The most helpful and comforting way I've ever heard someone describe their perception about PTs/ur score on them is that they are not your worst enemy; in fact, they truly and seriously want to be your good friend! 🙂 How so? They have your best interest, LSAT-wise, at heart--they want to tell you where they see you still have a little room for improvement so you can learn and understand everything you need to so you WILL be at your readiest for test day. They want to tell you where your current range seems to be, not dictate your score ceiling. They're in it to give you a good idea about where you are, based on your past several tests, i.e., whether this one test score was indicative or simply a "tough test" for you on that particular day under those particular circumstances.

    Conceptualizing your PTs in this way might help you take your focus off of the anxiety you feel so you can focus more on your PT performance.

    If you got thru this essay, kudos! Feel free to PM if you need someone to talk to. We're a generally very supportive bunch out here 😊

  • Legallyblack-2Legallyblack-2 Alum Member
    110 karma

    @"Lime Green Dot" said:
    Yeah, I don't think anything will curb it completely, unfortunately, but I do find that having a boring, normalized routine, especially in the weeks leading up to the exam can ameliorate a lot of testing anxiety. This helps you feel in control of the things you can control amid the things you can't.

    For example, I'd treat myself to the same breakfast--smoked salmon and avocado toast with eggs for breakfast--every morning for the 2 weeks leading up to test day, take a short run in the early morning as well (my tests have always been in the a.m.), and read a really boring bargain book of short stories during the hour before I wanted to go to sleep each night and took half tablet of melatonin. I also found it important to withdraw completely from message boards, even on 7Sage, but especially on Reddit, in the final few days. Sure, there might be some last-minute tips out there, but I've found that insulating myself from either extreme--very encouraging or very discouraging posts--put everything in balance for me.

    Laughter is also a good medicine for stress, so if you can watch or read something that puts you in that spot, it can do wonders.

    Additionally, the smell of eucalyptus/mint/rosemary/lemon/pine (not altogether tho lol) really soothes and awakens me. I've heard it said that certain scents, like the ones I mentioned, can be a powerful aid both for stress reduction and concentration. I'm thinking of getting an oil diffuser as opposed to a candle with a few of these aromas going during my studies, and if they go well, during the actual test. Curious to see if anyone has tried this out.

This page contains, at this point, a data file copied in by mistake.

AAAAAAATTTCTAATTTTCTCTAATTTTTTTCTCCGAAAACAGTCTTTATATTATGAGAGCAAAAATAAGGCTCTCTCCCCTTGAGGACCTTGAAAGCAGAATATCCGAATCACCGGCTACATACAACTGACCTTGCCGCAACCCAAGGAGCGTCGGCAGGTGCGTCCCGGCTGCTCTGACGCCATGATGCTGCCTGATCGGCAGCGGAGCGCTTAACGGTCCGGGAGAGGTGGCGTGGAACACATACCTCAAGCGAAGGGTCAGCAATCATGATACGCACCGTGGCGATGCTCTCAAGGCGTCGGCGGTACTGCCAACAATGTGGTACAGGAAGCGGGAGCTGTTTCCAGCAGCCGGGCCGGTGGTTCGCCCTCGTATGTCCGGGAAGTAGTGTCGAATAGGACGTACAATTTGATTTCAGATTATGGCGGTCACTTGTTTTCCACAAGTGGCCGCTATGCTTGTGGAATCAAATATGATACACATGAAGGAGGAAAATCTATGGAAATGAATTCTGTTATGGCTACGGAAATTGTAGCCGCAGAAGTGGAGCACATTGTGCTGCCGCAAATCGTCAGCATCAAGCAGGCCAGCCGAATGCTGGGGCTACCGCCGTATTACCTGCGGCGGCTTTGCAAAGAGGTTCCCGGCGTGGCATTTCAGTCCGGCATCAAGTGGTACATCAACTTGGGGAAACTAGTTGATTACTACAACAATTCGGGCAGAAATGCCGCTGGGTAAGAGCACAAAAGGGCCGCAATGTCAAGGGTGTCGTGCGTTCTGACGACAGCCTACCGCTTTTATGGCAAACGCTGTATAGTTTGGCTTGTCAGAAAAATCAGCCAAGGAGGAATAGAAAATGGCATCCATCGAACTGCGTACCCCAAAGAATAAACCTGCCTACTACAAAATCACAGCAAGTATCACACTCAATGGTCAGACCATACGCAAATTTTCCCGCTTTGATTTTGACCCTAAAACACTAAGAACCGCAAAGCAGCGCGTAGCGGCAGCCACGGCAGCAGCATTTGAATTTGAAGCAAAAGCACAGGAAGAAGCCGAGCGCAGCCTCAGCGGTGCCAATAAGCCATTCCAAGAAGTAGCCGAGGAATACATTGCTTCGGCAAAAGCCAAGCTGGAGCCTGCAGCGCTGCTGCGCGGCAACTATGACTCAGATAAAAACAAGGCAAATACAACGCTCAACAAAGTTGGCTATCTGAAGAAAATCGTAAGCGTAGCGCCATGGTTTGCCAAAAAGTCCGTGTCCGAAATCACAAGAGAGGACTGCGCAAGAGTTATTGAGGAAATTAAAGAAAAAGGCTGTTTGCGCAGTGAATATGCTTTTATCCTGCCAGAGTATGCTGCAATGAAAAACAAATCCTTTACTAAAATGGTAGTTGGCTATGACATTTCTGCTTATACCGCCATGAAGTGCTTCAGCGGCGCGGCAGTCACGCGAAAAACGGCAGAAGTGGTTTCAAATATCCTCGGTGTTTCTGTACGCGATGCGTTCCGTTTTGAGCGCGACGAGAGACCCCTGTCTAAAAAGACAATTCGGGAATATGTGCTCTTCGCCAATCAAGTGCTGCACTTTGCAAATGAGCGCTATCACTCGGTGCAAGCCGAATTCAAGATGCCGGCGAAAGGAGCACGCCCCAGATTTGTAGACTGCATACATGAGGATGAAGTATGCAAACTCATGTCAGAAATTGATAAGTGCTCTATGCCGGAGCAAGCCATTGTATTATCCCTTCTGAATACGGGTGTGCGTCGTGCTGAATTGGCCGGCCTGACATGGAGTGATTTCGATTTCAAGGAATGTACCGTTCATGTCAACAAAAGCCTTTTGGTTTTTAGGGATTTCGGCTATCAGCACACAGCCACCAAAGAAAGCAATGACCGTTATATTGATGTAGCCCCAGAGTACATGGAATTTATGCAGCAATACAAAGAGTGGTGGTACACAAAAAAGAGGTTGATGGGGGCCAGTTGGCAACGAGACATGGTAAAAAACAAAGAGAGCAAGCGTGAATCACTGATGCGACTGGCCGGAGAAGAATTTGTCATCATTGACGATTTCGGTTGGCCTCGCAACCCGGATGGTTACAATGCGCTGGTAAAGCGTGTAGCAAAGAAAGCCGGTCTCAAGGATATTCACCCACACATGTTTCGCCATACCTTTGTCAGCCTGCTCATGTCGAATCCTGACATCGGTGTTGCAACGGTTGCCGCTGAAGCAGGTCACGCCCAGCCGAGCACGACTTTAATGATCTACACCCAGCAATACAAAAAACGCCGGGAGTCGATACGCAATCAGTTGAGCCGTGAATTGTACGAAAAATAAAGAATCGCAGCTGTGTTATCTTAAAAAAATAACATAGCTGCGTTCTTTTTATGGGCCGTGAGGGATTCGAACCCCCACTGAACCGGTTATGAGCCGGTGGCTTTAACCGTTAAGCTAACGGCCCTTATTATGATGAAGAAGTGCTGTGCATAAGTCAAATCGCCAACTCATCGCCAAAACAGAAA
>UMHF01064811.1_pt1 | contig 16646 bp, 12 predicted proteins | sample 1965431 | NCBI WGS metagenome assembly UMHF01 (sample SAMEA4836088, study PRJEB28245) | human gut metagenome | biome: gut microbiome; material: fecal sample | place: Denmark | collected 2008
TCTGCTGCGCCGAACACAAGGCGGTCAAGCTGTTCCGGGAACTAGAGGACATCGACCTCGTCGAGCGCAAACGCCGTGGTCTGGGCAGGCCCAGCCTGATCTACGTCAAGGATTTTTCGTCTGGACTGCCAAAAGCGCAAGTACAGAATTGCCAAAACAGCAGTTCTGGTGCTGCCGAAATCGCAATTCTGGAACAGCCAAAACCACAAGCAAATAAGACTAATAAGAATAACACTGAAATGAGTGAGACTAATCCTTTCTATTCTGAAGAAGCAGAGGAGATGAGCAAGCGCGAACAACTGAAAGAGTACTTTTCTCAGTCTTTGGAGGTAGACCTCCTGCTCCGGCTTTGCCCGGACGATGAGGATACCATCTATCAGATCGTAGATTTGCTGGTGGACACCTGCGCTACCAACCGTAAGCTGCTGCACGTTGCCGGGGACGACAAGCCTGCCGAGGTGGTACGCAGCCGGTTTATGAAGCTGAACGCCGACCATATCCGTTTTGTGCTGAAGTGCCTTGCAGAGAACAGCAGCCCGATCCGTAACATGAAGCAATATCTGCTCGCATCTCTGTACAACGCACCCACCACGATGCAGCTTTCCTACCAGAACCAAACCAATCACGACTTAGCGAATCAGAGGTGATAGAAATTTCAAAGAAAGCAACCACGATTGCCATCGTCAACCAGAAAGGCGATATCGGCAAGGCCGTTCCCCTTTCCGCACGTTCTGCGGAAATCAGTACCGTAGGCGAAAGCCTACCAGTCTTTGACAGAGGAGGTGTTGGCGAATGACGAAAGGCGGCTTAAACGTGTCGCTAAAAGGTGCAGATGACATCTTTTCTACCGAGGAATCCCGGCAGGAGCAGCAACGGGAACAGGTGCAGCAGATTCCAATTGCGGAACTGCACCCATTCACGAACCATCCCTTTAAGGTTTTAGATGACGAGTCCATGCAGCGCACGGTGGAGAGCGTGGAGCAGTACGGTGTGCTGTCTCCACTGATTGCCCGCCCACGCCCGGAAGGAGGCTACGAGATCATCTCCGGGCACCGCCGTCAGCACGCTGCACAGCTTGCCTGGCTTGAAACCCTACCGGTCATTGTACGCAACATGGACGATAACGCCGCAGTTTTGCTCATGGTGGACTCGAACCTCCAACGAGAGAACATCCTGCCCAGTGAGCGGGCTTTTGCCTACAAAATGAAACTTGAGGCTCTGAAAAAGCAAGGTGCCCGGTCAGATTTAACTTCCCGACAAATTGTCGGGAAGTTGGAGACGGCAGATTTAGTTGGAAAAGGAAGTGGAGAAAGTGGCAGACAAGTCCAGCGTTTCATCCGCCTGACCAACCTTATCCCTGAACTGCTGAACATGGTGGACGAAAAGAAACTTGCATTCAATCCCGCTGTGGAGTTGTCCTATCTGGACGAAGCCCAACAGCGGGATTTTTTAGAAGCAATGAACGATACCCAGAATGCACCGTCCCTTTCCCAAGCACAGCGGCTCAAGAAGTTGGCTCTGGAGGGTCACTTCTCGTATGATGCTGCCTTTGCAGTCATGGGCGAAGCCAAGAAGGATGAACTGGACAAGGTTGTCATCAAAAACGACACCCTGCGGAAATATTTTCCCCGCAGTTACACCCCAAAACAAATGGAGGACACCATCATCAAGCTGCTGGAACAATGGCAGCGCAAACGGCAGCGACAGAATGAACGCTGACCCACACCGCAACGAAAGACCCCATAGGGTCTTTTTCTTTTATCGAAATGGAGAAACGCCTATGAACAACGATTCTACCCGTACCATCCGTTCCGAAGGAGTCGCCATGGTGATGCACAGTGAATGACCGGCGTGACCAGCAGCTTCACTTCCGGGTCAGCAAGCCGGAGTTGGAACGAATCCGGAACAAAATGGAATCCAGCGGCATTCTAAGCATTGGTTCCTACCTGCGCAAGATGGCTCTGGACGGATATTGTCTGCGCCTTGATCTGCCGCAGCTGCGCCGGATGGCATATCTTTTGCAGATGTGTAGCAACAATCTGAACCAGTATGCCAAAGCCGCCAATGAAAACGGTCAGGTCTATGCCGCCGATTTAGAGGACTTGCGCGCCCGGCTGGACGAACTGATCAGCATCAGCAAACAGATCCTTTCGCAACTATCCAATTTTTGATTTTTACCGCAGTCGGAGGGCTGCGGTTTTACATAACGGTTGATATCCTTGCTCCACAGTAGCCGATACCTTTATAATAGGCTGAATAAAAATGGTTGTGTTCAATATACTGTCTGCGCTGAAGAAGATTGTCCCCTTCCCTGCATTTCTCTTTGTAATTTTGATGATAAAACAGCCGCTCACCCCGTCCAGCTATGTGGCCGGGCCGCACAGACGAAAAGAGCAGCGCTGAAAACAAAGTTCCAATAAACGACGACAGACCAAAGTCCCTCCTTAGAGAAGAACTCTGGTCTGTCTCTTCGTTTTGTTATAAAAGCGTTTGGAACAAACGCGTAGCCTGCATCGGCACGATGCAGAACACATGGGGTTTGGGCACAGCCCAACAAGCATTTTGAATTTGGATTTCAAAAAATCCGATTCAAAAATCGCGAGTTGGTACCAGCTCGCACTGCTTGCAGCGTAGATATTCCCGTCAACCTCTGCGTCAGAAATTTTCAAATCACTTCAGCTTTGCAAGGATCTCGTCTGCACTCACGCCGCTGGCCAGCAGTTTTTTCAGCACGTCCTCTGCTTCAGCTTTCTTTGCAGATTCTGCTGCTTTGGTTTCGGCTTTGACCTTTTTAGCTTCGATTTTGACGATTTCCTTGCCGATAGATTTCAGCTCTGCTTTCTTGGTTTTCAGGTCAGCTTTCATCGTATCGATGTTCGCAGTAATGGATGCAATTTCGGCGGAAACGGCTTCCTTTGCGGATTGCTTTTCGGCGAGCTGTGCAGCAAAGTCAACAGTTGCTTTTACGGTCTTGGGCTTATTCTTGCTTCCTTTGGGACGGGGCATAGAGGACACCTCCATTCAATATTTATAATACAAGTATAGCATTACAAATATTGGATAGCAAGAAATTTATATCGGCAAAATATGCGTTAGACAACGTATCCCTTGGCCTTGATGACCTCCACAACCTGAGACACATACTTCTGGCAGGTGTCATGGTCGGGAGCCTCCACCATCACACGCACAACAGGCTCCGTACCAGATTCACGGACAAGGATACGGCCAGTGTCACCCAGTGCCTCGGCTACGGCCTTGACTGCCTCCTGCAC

Last--and this might be the most important, certainly more than smoked salmon avocado toast or rosemary oil--you have to let your results, your overall results, do the talking...

    PT 86 might've been a tough one for you; I distinctly remember the 80s in general demolishing me when I first took them. But how have your results been up until that point? Do they reflect where you wanted to be scoring? Was 86 a fluke and your other PTs in the 80s better? If your score on PT 86 wasn't reflective of your other PTs, what about it was uniquely tricky or frustrating? How did your BR score compare? Self-reflection is an essential component of both progress and assessing what message your PT score is actually trying to communicate to you. Understanding your results more clearly and why things turned out as they did takes a bit out of the fear, panic, or dread that might've initially struck when you saw your results.

    The most helpful and comforting way I've ever heard someone describe their perception about PTs/ur score on them is that they are not your worst enemy; in fact, they truly and seriously want to be your good friend! 🙂 How so? They have your best interest, LSAT-wise, at heart--they want to tell you where they see you still have a little room for improvement so you can learn and understand everything you need to so you WILL be at your readiest for test day. They want to tell you where your current range seems to be, not dictate your score ceiling. They're in it to give you a good idea about where you are, based on your past several tests, i.e., whether this one test score was indicative or simply a "tough test" for you on that particular day under those particular circumstances.

    Conceptualizing your PTs in this way might help you take your focus off of the anxiety you feel so you can focus more on your PT performance.

    If you got thru this essay, kudos! Feel free to PM if you need someone to talk to. We're a generally very supportive bunch out here 😊

    Lol tbh your routine sounds lit! thank you so much for your advice. Yeah Im not on the message boards that much especially reddit (That one is the most toxic). Yeah 86 test was trash but I received a 157 and Im doing br tomorrow. My pts has been in the high 150s then on the br its high 160s to low 170s. Overall im just overall nervous. Hopefully ill do good lol